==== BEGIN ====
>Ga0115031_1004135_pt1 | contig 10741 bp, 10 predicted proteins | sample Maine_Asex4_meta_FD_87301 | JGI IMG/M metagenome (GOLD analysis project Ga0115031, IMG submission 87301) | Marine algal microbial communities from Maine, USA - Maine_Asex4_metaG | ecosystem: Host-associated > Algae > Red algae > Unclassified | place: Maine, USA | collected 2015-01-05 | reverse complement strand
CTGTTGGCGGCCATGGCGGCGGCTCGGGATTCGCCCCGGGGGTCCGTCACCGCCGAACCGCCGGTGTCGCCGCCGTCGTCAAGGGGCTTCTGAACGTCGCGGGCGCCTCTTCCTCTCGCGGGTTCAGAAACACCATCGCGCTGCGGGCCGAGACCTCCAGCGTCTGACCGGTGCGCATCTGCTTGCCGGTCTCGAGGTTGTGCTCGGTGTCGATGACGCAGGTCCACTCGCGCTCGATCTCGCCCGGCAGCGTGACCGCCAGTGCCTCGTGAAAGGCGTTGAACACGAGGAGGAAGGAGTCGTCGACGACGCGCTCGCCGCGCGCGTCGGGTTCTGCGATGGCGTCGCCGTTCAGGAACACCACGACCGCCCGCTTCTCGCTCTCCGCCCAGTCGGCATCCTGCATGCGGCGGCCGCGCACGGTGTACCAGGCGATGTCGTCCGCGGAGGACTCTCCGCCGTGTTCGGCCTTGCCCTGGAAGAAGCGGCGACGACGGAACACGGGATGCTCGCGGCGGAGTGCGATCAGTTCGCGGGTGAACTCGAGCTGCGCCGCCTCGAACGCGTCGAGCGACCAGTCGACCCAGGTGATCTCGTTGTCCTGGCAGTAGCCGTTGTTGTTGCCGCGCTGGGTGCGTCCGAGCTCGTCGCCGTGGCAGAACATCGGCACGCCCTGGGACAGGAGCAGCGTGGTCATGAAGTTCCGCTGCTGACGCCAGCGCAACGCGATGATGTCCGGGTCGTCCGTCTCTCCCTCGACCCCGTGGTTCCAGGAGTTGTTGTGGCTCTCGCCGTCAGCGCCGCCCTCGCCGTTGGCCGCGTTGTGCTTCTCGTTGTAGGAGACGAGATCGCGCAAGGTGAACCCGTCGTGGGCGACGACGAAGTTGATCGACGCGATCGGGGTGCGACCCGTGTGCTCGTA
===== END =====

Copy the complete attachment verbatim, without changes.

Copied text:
>Ga0115031_1004135_pt1 | contig 10741 bp, 10 predicted proteins | sample Maine_Asex4_meta_FD_87301 | JGI IMG/M metagenome (GOLD analysis project Ga0115031, IMG submission 87301) | Marine algal microbial communities from Maine, USA - Maine_Asex4_metaG | ecosystem: Host-associated > Algae > Red algae > Unclassified | place: Maine, USA | collected 2015-01-05 | reverse complement strand
CTGTTGGCGGCCATGGCGGCGGCTCGGGATTCGCCCCGGGGGTCCGTCACCGCCGAACCGCCGGTGTCGCCGCCGTCGTCAAGGGGCTTCTGAACGTCGCGGGCGCCTCTTCCTCTCGCGGGTTCAGAAACACCATCGCGCTGCGGGCCGAGACCTCCAGCGTCTGACCGGTGCGCATCTGCTTGCCGGTCTCGAGGTTGTGCTCGGTGTCGATGACGCAGGTCCACTCGCGCTCGATCTCGCCCGGCAGCGTGACCGCCAGTGCCTCGTGAAAGGCGTTGAACACGAGGAGGAAGGAGTCGTCGACGACGCGCTCGCCGCGCGCGTCGGGTTCTGCGATGGCGTCGCCGTTCAGGAACACCACGACCGCCCGCTTCTCGCTCTCCGCCCAGTCGGCATCCTGCATGCGGCGGCCGCGCACGGTGTACCAGGCGATGTCGTCCGCGGAGGACTCTCCGCCGTGTTCGGCCTTGCCCTGGAAGAAGCGGCGACGACGGAACACGGGATGCTCGCGGCGGAGTGCGATCAGTTCGCGGGTGAACTCGAGCTGCGCCGCCTCGAACGCGTCGAGCGACCAGTCGACCCAGGTGATCTCGTTGTCCTGGCAGTAGCCGTTGTTGTTGCCGCGCTGGGTGCGTCCGAGCTCGTCGCCGTGGCAGAACATCGGCACGCCCTGGGACAGGAGCAGCGTGGTCATGAAGTTCCGCTGCTGACGCCAGCGCAACGCGATGATGTCCGGGTCGTCCGTCTCTCCCTCGACCCCGTGGTTCCAGGAGTTGTTGTGGCTCTCGCCGTCAGCGCCGCCCTCGCCGTTGGCCGCGTTGTGCTTCTCGTTGTAGGAGACGAGATCGCGCAAGGTGAACCCGTCGTGGGCGACGACGAAGTTGATCGACGCGATCGGGGTGCGACCCGTGTGCTCGTA